Assemblymember Jordan Cunningham talks to News-Press about legislation
Assemblymember Jordan Cunningham is confident the momentum and sense of urgency exist to enact protections for young people from potentially harmful impacts of social media.
A bipartisan bill from Assemblymember Cunningham, R-San Luis Obispo, and Assemblymember Buffy Wicks, D-Oakland, requiring companies to enact greater protections for minors unanimously passed out of the Privacy and Consumer Protection Committee earlier this month. The legislation is meant to protect children from harmful content or experiences online, the sponsors have said.
And then there’s another bill from the duo that would allow parents to hold large social media companies liable for knowingly allowing a platform to become addictive to children and causing harm. This legislation is before the Judiciary Committee next week.
Both bills are before lawmakers at a time when there’s an increased focus on the mental health of young people throughout the country.
A recent national survey from the nonprofit ParentsTogether found about 80% of parents believed their children would have improved mental health if they spent less time on social media.
The results of the survey should “impart an even greater sense of urgency,” regarding his legislation, Assemblymember Cunningham told the News-Press — albeit, he believed the number of concerned guardians should be even greater than 80%.
“I do think the momentum is on our side,” Mr. Cunningham said. “We do have a lot of legislators who have kids who are young. … We all have the sense that we need to do more and there need to be incentives in the system for these companies not to create a bunch of addicts among our kids.”
“As the mother of two daughters, I grapple with how harmful the social media landscape can be to our children’s health and well-being — especially that of young girls,” Assemblymember Wicks previously said. “For every parent like me who is anxiously watching their children grow older in the digital world, there are millions of others whose teens (and often, even younger kids) are already experiencing the mental health impacts of a system that has a moral responsibility to protect them.”
Aside from legislative efforts, Rachael Steidl, executive director and founder of YouthWell in Santa Barbara, encouraged parents to become the influencers.
“As role models, if we want our young people to do social media differently or spend less time on their devices, we need to be modeling that,” Ms. Steidl told the News-Press.
Additionally, she encouraged adults and youth alike to start “giving ourselves permission to unfollow people who don’t make us happy” to improve mental health.
There’s a mounting call to address mental health among youth in the U.S. A front-page story in the Sunday edition of The New York Times said teenagers in the country are facing a “life or death” mental health crisis.
Experts have pointed to a cornucopia of reasons: isolation during the COVID-19 pandemic, body image issues exploited by social media, online bullying and harassment and desocialization due to addiction to games or other online activities.
In 2019, prior to the pandemic, about 13% of children from 3 to 17 in the U.S. had a diagnosed mental or behavioral health condition. Anxiety was most common, followed by behavior disorder and depression, according to the Health Resources and Services Administration and National Survey of Children’s Health report.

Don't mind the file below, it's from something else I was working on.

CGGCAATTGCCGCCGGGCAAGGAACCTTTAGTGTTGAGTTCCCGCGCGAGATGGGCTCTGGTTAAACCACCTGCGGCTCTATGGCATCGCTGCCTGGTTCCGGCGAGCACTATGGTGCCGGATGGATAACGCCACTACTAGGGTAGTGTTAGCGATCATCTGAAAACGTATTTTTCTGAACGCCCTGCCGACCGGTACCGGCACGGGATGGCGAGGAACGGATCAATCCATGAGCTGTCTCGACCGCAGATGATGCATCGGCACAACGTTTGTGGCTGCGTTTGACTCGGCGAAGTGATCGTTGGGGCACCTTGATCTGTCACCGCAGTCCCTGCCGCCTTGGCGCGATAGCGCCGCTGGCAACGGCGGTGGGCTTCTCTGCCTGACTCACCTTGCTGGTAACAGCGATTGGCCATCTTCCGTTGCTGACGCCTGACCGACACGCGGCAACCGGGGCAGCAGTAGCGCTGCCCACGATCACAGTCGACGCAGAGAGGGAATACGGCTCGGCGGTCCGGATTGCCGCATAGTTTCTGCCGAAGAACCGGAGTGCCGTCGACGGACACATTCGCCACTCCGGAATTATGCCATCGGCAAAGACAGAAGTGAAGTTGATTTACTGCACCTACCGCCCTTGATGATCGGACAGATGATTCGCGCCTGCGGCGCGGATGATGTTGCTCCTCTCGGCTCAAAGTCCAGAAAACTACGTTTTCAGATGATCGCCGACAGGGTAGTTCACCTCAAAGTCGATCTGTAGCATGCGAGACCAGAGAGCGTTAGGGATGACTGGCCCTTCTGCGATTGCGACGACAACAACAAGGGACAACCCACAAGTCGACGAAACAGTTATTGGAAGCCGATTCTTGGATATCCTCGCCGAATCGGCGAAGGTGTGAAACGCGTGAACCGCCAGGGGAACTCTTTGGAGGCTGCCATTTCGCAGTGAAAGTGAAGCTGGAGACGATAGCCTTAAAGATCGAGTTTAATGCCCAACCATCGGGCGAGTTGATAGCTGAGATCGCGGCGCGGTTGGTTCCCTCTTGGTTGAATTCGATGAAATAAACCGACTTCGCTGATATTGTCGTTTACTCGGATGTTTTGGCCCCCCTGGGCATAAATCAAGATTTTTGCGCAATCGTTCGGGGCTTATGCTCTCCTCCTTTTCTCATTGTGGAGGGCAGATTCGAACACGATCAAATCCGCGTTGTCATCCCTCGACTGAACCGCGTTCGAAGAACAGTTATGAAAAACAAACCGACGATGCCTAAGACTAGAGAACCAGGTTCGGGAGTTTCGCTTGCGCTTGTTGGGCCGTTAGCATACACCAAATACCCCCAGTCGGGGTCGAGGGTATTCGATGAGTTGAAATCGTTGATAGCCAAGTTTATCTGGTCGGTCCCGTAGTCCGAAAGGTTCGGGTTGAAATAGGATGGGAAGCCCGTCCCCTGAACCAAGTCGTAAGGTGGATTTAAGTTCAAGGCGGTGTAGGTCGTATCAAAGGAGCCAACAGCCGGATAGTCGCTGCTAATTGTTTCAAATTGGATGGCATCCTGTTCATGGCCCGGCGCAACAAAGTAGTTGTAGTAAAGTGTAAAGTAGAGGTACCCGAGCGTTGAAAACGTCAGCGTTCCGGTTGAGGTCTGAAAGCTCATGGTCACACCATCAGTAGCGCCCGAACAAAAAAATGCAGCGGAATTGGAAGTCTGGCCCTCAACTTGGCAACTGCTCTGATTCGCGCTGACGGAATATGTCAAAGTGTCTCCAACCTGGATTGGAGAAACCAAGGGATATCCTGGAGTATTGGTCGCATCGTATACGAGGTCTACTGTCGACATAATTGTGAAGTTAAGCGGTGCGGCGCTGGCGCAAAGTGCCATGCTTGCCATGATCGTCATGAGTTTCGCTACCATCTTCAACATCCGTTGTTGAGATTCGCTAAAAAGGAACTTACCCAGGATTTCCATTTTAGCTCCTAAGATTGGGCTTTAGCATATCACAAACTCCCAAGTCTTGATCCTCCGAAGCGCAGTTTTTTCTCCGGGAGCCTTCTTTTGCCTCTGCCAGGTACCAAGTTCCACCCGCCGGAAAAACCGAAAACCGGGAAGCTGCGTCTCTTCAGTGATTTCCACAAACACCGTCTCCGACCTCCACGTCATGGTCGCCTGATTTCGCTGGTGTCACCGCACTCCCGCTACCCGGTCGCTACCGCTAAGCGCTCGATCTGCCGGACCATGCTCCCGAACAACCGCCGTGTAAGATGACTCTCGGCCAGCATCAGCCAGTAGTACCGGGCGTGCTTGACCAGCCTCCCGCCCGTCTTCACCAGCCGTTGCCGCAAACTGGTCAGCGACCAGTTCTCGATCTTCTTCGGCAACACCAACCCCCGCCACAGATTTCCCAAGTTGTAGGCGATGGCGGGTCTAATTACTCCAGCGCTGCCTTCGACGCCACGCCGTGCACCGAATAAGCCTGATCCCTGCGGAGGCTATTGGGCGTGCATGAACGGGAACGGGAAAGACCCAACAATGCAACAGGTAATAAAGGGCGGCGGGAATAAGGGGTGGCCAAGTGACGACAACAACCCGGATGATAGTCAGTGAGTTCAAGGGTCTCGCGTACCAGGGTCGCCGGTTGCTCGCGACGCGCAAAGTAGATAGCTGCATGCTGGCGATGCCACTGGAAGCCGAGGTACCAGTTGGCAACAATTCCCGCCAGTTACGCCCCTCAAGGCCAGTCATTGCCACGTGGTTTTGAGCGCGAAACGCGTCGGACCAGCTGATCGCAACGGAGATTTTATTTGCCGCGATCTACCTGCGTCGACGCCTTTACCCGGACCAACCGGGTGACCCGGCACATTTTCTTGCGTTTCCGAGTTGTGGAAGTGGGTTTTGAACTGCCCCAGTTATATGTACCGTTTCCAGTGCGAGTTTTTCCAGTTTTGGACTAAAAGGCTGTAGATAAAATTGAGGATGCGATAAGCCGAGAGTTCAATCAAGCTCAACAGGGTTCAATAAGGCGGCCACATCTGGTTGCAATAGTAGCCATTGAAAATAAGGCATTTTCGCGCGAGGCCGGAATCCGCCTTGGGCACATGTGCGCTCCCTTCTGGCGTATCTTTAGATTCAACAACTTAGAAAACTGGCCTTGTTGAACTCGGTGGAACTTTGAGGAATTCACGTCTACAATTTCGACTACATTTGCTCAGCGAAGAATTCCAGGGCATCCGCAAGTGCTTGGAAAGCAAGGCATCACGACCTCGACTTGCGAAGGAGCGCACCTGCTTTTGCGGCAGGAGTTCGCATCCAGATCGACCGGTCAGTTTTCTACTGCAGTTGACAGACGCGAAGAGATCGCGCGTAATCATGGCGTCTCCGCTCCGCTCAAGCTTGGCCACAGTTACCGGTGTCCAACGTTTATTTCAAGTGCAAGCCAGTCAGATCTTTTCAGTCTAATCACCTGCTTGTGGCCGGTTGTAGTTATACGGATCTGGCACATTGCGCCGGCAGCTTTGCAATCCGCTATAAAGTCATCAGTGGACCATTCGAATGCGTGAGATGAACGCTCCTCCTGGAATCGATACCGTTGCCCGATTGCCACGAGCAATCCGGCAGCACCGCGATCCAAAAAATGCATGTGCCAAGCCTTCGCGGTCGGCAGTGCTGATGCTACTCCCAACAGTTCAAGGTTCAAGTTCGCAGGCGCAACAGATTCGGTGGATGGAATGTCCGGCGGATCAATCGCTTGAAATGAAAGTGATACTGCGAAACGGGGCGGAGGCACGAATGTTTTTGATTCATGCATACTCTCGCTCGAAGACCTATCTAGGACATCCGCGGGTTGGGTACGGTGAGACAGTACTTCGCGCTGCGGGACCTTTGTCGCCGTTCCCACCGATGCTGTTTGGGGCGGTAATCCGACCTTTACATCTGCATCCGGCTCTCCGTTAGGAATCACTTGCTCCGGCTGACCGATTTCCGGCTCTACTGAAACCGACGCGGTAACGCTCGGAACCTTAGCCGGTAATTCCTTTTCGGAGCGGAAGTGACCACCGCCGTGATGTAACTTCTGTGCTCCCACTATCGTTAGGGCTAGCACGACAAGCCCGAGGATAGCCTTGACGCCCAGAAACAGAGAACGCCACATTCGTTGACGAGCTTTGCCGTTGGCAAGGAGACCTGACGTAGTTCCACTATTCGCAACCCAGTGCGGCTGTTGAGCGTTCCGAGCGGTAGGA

In Santa Barbara, about 20% of youth from 13 to 18 live with a mental health condition, according to YouthWell. Santa Barbara County is ranked No. 18 out of 58 counties in California for high suicide rates with suicide being the second leading cause of death among people from 10-24, according to YouthWell.
“The challenge has been that youth mental health issues have been increasing since pre-pandemic. However, the pandemic really pushed a lot of things over the edge with isolation,” said Ms. Steidl.
She said there are not enough resources, including therapists and programs, to help youth in the community, regardless of socioeconomic status or other demographics. The problem exists across the board.
“When it comes to youth mental health, all of our youth are … at risk because we’re not able to connect them with enough services,” Ms. Steidl said.
“There’s such a difference with this generation with what they’re navigating with devices, with social media, with politics the last five years plus with so many social justice issues, climate issues coming at young people that I would say previous generations haven’t had to experience in the same way,” Ms. Steidl said. “Then you add COVID, and it’s across the board with not having normalcy.”
Ms. Steidl encouraged parents and young people to advocate for themselves and their loved ones. She also recommended Youth Mental Health First Aid workshops, a training course for individuals over 18 who would like to be able to support a young person with a mental health challenge. The courses, which she likened to a CPR class, are offered both in-person and virtually.
“My biggest advice for parents — and this is from both the work I do and being a parent — is do everything you can to educate yourself, to better understand what mental health challenges can look like so you can recognize the signs and gain the tools to both help your child and model what self-care looks like and improve ways to communicate,” Ms. Steidl said.
YouthWell has a resource directory which can be found here: youthwell.org/business-directory.